“I guess it was about 7:45 and they came in and said they were there to get [Keith for surgery]. Right as he was going down the hall the coordinator called me and said ‘I just wanted to let ya’ll know that his x-ray is clear and ya’ll are both cleared for surgery.’
“About 45 minutes later, they came and got me.”
While in holding, Wiegand had to resign all her paperwork because her surgeon had changed. She said it was to be a surgeon she had only seen a couple of times as a patient.
Dr. Van Buren, who was originally scheduled to perform the transplant, has done over 4,000 transplants over a period 34 years. He was called in on a liver transplant the night before.
Dr. Van Buren came through in the end. He came in to do the surgery on his day off.
“He said he thought I would do real good because I had a positive attitude from the beginning, even when they told me the bad news that I couldn’t have the surgery that I would have to wait, I always had a positive attitude. He felt like it was going to go really smooth and he was excited about being a part of it.
“I was in the [operating room] and I kept asking about Keith. They were telling me everything was going fine with his surgery. They kept checking on him, because they wouldn’t put me under until they had the kidney out and they could look at it. I started to get really nervous. The anesthesiologist told me he was going to give me some fresh air. He put the oxygen mask on me and that was the last thing I remember.
“I woke up about 4:45 in ICU that afternoon. I was in terrible pain. They were scanning my abdomen, my kidney for flow, at that point. I asked for pain medicine and the nurse got me something for pain. Then I kinda went back out and when I woke up again some of my family was there.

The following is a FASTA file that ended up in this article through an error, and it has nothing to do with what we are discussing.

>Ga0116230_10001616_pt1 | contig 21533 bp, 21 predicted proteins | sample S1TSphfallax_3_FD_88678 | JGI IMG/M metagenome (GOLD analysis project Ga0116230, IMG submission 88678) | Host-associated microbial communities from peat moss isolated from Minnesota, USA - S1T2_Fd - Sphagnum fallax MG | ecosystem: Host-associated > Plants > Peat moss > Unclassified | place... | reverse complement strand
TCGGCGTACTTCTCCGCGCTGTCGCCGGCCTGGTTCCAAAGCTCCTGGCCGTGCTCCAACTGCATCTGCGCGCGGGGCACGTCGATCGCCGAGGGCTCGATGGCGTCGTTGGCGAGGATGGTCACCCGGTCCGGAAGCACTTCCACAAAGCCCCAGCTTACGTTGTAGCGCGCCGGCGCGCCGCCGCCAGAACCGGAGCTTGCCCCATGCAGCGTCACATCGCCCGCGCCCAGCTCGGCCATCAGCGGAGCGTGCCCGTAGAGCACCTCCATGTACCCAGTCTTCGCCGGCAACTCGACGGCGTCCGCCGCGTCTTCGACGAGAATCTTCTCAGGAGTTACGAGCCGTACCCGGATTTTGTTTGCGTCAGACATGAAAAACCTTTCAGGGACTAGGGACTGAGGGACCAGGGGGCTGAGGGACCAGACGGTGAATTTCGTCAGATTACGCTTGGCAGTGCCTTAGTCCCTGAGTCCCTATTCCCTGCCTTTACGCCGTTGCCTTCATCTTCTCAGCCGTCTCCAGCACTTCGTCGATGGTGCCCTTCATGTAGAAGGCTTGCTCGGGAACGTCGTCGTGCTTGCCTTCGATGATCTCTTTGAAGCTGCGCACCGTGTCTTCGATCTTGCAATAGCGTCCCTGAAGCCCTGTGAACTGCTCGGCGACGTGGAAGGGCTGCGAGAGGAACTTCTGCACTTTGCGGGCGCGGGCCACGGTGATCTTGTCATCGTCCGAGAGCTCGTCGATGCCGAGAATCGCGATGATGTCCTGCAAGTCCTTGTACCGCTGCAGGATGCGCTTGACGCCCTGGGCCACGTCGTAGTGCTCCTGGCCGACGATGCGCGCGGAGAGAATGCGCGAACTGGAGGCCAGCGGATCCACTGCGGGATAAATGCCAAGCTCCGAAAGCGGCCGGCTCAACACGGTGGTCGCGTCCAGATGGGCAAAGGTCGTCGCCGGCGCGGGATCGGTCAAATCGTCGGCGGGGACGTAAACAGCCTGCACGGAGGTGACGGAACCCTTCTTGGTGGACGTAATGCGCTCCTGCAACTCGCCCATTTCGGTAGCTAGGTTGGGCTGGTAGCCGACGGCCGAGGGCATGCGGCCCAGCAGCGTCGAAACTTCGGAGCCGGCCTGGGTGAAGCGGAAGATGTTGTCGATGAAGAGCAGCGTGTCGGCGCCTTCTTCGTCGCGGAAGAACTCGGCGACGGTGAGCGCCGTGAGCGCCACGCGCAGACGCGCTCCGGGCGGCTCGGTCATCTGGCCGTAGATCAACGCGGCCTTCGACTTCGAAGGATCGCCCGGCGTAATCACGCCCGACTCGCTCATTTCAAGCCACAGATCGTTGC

“My two sisters-in-law were there and I asked them, ‘Does the kidney work?’ Both of them said, ‘They’re telling us yes, that it was working on the operating table.’ I just did a thumbs up. I asked about Keith and fell back asleep.
“Relatives had been receiving updates on the surgery while in the waiting room. The surgeon that actually removed the kidney from my cousin told them it was the largest kidney he’s ever seen. It was like delivering a baby. He said instead of two inches he had to cut four inches just to get it out.”
They told her he was in recovery, doing well, but he was in a lot of pain.
“At 11:45 I woke up wide awake,” said Wiegand. She was denied a request for something to drink and told she could not get out of bed.
“I told [the nurse] if she could get me a rag, I thought that I could get out of bed and clean that whole hospital.”
That comment made the nurse laugh.
She was told Keith had a reaction to the pain medication, but he was still doing well.